Common bacteria that cause life-threatening infections have become resistant to our strongest antibiotics in every region of the world.
That’s just one finding from a newly released report by the World Health Organisation that takes the first comprehensive look at the problem of antibiotic resistance around the globe.
“This serious threat is no longer a prediction for the future, it is happening right now … and has the potential to affect anyone, of any age, in any country,” according to the WHO’s press release (emphasis ours).
Soon, it is very likely that we will return to a time when a common infection or a minor scrape could be a fatal injury.
That’s the reality of what the WHO calls the post-antibiotic era, the point at which our antibiotics stop working against bacteria and we are powerless against ordinary infections.
The scope of the problem
The WHO focused on seven common bacteria in order to assess the severity of the problem, though they note that many infectious microbes are becoming resistant. These bacteria include E. Coli and MRSA (methicillin-resistant Staphylococcus aureus), and infections caused by these seven include antibiotic-resistant gonorrhea, pneumonia, diarrhoea, meningitis, and more.
The WHO team analysed data from 114 countries. In many, more than half of patients being treated for E. coli, gonorrhea, and pneumonia can no longer be treated with standard antibiotics, and in some cases, any antibiotics.
These diseases, which bring modern medicine to its knees, come about when bacteria adapt to lose the weak points targeted by antibiotics. When those resistant strains spread, they lead to infections that no longer respond to even our last-resort treatments.
The WHO also looked at specific diseases, and found that treatment-resistant strains of HIV, malaria, tuberculosis, and influenza have been emerging. This suggests that the trend of resistant illness goes beyond bacteria to include parasites and viruses too.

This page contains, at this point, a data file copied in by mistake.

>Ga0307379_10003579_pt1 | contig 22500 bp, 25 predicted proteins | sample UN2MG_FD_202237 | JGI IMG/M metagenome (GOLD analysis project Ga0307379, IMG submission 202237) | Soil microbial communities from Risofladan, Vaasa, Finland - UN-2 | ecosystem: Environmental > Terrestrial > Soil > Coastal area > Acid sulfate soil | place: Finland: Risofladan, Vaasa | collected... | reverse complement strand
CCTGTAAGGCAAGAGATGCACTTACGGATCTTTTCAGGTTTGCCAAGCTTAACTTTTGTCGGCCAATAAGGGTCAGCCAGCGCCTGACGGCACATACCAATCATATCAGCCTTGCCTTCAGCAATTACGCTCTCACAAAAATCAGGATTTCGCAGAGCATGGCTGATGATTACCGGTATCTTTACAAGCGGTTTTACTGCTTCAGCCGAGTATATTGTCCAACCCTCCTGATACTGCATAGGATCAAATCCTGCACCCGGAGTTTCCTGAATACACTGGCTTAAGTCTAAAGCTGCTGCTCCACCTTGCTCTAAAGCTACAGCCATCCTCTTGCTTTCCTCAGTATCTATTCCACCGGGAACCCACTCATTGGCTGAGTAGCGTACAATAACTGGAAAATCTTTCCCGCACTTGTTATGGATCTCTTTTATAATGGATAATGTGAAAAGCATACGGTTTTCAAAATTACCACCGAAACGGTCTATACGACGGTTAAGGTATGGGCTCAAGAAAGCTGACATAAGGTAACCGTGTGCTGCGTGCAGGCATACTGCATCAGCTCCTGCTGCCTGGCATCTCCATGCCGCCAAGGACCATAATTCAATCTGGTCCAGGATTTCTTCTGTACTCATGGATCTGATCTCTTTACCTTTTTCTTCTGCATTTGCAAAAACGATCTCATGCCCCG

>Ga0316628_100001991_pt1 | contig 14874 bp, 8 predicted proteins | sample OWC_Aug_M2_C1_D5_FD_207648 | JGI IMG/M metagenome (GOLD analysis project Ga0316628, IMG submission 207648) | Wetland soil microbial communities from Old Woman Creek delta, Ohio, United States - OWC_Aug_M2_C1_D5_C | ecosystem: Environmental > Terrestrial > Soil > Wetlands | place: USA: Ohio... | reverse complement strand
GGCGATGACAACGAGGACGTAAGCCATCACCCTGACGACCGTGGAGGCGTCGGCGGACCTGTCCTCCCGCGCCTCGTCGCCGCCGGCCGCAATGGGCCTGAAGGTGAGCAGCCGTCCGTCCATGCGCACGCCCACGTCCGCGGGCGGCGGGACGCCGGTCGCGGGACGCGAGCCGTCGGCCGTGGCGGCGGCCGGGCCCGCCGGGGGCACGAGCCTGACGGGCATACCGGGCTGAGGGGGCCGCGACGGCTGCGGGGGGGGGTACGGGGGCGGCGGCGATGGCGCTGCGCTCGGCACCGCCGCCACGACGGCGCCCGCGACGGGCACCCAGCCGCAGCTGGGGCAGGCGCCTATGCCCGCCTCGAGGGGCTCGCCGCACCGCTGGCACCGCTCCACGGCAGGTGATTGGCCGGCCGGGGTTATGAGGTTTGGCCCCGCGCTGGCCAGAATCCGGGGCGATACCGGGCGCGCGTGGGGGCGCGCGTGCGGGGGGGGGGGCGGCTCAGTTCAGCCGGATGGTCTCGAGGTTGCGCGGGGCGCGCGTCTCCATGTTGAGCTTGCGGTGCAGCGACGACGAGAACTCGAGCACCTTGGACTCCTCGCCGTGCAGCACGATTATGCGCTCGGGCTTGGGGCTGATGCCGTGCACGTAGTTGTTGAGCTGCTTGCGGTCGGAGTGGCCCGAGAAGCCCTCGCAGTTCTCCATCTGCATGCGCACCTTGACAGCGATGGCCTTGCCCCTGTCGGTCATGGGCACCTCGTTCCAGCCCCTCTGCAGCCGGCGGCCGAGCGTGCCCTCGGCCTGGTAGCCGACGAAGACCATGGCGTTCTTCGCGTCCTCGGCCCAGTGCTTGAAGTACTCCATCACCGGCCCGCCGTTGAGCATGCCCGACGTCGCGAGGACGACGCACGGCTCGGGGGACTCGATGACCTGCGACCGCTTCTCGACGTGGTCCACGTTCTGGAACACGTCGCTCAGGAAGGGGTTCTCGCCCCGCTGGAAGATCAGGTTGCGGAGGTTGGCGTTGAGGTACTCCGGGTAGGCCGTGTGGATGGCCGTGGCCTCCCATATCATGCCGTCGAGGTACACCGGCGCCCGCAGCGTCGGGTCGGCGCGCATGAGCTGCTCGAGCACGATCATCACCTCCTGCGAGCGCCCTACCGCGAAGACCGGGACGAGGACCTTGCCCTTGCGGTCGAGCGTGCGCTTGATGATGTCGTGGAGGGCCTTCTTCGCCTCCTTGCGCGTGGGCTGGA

Between 10-17% of patients with HIV in the United States, Australia, Europe, and Japan who haven’t previously received treatment are infected with a strain of the virus resistant to at least one drug, according to the report.
Though this data was collected from all available sources, the WHO says that there are still major gaps in our analysis, and there are no standardized procedures around the world to study the problem of how bad antimicrobial resistance already is.
The situation could be even worse than we know.
Human and financial consequences
Both the health and economic consequences of antibiotic resistance are tremendous. Without effective antibiotics, people get sicker, stay sick longer, require more expensive treatment, and are more likely to die.
People with MRSA infections as opposed to non-resistant Staph infections are 64% more likely to die. In WHO’s Americas region, up to 90% of Staph infections are now MRSA. Recent reports show that MRSA isn’t just spreading around hospitals, but also around homes in the United States, too.
In the United States alone, the healthcare costs of antibiotic resistance have been estimated at between $US21 and $US34 billion, according to the report.
Urgent action is needed
Overuse and misuse of antibiotics is a huge cause of the problem, according to the report, but it isn’t the only one. We haven’t discovered a major new type of antibiotic for 30 years.
In order to move forward, the WHO says that the world needs to urgently act together to try to prevent infections in the first place, only use antibiotics when necessary, and to hurry up and start working together to better understand the problem and collaborate on finding solutions.
“Unless we take significant actions to improve efforts to prevent infections and also change how we produce, prescribe, and use antibiotics, the world will lose more and more,” said Dr. Keiji Fukuda, WHO’s assistant director-general for health security, in a statement. “The implications will be devastating.”
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